The Best Strategy for Content Distribution? Go Organic. Here’s Why.
Fruits and vegetables, poultry and cattle have all gone organic. Wine and coffee too. Cotton? Of course. Doesn’t it make perfect sense that content distribution will be next in line to go full-blown organic?
Actually no. Money will continue to dominate content distribution marketing, and will probably only get more expensive, as everything else (did we say organic food?)
But, there is a case to be made for an organic content distribution strategy.
Before we begin, let’s set the guidelines for what we define as Organic Content Distribution for the purpose of this discussion:
Targeting only new audiences. Your mailing list, social followers, existing followers on industry communities – all these don’t count.
All industries; not only the online marketing industry.
Types of content to be distributed: newsworthy, research, guide, opinion, trending / fun (more on each type bellow.)
So What is Organic Content Distribution Marketing?
Organic content distribution is the process of creating content to be published on your own web assets, with the intention of later soliciting mentions of your work on third-party sites as a means to generate traffic.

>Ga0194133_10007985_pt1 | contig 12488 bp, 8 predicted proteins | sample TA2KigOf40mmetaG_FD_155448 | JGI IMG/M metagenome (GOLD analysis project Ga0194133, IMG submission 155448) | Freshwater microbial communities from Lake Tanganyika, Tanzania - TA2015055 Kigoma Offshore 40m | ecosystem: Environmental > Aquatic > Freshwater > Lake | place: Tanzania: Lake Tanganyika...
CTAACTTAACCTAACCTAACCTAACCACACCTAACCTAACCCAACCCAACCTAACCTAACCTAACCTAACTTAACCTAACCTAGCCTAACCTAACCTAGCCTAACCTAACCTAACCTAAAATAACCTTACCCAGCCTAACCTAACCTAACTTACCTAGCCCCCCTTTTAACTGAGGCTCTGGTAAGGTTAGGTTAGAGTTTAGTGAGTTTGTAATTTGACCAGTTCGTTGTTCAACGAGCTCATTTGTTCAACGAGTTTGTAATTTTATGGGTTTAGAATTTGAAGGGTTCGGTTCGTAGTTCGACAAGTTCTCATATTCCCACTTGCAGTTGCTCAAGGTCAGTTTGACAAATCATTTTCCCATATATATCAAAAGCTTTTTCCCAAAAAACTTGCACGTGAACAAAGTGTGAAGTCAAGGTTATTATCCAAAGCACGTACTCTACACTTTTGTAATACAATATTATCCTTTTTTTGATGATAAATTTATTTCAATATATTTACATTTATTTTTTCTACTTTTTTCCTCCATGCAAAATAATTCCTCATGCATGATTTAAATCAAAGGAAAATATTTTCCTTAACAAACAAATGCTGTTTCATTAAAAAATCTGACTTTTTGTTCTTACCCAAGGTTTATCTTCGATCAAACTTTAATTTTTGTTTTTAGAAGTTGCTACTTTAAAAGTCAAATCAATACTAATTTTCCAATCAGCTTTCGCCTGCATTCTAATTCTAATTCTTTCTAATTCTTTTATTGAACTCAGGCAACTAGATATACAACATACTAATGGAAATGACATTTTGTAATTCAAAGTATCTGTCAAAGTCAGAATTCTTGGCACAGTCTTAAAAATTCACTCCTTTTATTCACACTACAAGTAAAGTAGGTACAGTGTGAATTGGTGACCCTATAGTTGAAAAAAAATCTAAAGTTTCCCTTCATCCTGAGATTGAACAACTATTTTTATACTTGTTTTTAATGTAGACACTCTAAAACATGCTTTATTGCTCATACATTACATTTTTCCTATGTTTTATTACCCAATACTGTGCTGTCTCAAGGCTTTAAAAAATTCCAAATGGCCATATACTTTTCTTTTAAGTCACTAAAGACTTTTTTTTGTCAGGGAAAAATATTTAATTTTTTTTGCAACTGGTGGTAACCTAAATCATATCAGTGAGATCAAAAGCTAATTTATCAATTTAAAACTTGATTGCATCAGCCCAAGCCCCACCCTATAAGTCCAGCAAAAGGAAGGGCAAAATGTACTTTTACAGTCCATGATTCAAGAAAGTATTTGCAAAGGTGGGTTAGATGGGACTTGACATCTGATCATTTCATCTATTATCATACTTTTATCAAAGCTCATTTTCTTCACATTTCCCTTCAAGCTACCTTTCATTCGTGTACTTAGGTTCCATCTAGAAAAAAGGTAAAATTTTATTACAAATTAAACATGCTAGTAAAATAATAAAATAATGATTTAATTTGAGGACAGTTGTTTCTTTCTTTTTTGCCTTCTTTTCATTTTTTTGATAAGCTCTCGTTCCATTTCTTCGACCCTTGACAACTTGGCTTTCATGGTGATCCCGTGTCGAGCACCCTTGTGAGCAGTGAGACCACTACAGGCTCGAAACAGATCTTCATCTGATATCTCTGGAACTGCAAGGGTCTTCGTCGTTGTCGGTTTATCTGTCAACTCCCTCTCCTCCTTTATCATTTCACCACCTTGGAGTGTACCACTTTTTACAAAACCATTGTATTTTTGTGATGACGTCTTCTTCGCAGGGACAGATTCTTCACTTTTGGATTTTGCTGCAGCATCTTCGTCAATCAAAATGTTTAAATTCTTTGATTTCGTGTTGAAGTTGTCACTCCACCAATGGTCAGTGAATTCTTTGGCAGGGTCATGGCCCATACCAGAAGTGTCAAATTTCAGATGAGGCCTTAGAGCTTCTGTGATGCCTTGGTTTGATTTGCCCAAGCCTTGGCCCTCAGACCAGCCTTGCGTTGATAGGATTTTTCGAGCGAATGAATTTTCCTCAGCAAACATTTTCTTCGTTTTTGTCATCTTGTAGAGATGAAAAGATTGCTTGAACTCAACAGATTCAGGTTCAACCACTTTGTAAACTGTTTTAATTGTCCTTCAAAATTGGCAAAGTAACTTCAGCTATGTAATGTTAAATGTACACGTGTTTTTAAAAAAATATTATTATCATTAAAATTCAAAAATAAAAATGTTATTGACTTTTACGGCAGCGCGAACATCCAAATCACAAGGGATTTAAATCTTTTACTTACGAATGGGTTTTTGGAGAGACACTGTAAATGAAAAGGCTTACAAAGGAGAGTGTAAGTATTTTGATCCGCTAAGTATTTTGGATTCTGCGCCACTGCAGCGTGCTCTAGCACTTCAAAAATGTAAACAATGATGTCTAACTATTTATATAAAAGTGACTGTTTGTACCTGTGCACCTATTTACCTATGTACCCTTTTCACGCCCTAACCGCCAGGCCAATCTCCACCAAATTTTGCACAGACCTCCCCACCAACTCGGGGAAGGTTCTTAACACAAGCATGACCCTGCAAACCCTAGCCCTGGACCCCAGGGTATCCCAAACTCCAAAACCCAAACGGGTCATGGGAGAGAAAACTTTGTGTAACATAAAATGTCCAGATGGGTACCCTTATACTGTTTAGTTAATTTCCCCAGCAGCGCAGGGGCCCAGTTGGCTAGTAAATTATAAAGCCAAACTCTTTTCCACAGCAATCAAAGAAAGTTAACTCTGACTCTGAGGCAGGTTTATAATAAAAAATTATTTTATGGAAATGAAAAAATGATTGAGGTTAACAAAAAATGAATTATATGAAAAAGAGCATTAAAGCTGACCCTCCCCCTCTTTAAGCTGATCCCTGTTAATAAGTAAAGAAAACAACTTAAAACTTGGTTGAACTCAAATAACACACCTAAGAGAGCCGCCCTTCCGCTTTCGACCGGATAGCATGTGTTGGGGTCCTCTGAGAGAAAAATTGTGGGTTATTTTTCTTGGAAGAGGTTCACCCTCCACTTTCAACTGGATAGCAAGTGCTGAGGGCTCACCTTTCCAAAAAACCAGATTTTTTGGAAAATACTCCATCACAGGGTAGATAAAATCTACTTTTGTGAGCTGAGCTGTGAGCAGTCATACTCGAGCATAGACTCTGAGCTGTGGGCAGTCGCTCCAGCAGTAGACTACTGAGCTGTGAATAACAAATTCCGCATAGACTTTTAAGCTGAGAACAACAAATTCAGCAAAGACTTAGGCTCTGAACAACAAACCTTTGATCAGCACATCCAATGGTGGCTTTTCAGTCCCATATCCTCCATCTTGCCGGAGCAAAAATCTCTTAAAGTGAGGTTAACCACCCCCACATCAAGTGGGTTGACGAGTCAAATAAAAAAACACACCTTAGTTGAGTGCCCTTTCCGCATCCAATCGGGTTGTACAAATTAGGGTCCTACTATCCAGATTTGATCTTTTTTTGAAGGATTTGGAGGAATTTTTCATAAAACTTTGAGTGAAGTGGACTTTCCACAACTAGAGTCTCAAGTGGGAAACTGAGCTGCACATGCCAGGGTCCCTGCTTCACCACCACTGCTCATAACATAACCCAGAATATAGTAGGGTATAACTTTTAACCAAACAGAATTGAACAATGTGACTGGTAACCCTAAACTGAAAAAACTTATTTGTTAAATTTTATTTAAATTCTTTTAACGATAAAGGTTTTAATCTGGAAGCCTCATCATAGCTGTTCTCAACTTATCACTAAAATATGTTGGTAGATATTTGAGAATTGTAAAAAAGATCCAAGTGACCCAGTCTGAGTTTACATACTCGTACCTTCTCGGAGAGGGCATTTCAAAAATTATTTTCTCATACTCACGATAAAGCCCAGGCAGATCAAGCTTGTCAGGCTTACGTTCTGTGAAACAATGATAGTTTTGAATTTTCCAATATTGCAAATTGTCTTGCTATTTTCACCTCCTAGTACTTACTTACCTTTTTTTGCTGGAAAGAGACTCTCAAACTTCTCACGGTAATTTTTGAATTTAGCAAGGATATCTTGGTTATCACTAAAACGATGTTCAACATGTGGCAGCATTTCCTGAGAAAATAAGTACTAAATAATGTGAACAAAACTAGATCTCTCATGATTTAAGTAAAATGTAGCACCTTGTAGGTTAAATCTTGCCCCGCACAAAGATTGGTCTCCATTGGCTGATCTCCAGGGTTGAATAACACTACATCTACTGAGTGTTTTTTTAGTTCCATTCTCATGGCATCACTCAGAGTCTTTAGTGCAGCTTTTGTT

The notion of pre-designating a piece of marketing content for the above purpose gives the planning, strategy and creation stages an additional set of considerations to take into account.
What Are the Benefits of Organic Content Distribution?
It’s free. Well, not entirely. You do invest your time into the process so there is the cost of your work hours, but you don’t pay external digital entities for their amplification services (social ads, promoted posts and tweets.)
It gives you strong credibility. Social content evaporates pretty quickly – even if you get retweets and likes from experts in your industry, those also sink down fast. Mentions in long-form content (blog posts and articles), especially from recognized names, declare you as a credible source and that’s gold.
It reaches a highly targeted audience. Since the original piece of content is published on one of your own assets, it must be relevant to your industry. For the same reason, the mentions will also come from relevant websites and organic distribution platforms that target the same audience as you.
It can create a valuable web asset for you. If the mention is in a strong publication you can later use it for SEO purposes and promote it to support your own brand.
Now Let’s Talk Shop
The reason an organic content distribution strategy is so attractive is precisely because organic reach in social networks has shrunk. You need to promote your post, or promote your tweet, if you want it to get any traction. This is how the social systems are programmed these days.
The other amplification method that is showing strong results now are the influencers, who are paid as well.
One of the main drivers of growth of the social sphere was the ability to reach new audiences organically. Now it costs – a lot – and has become a financial burden on brands.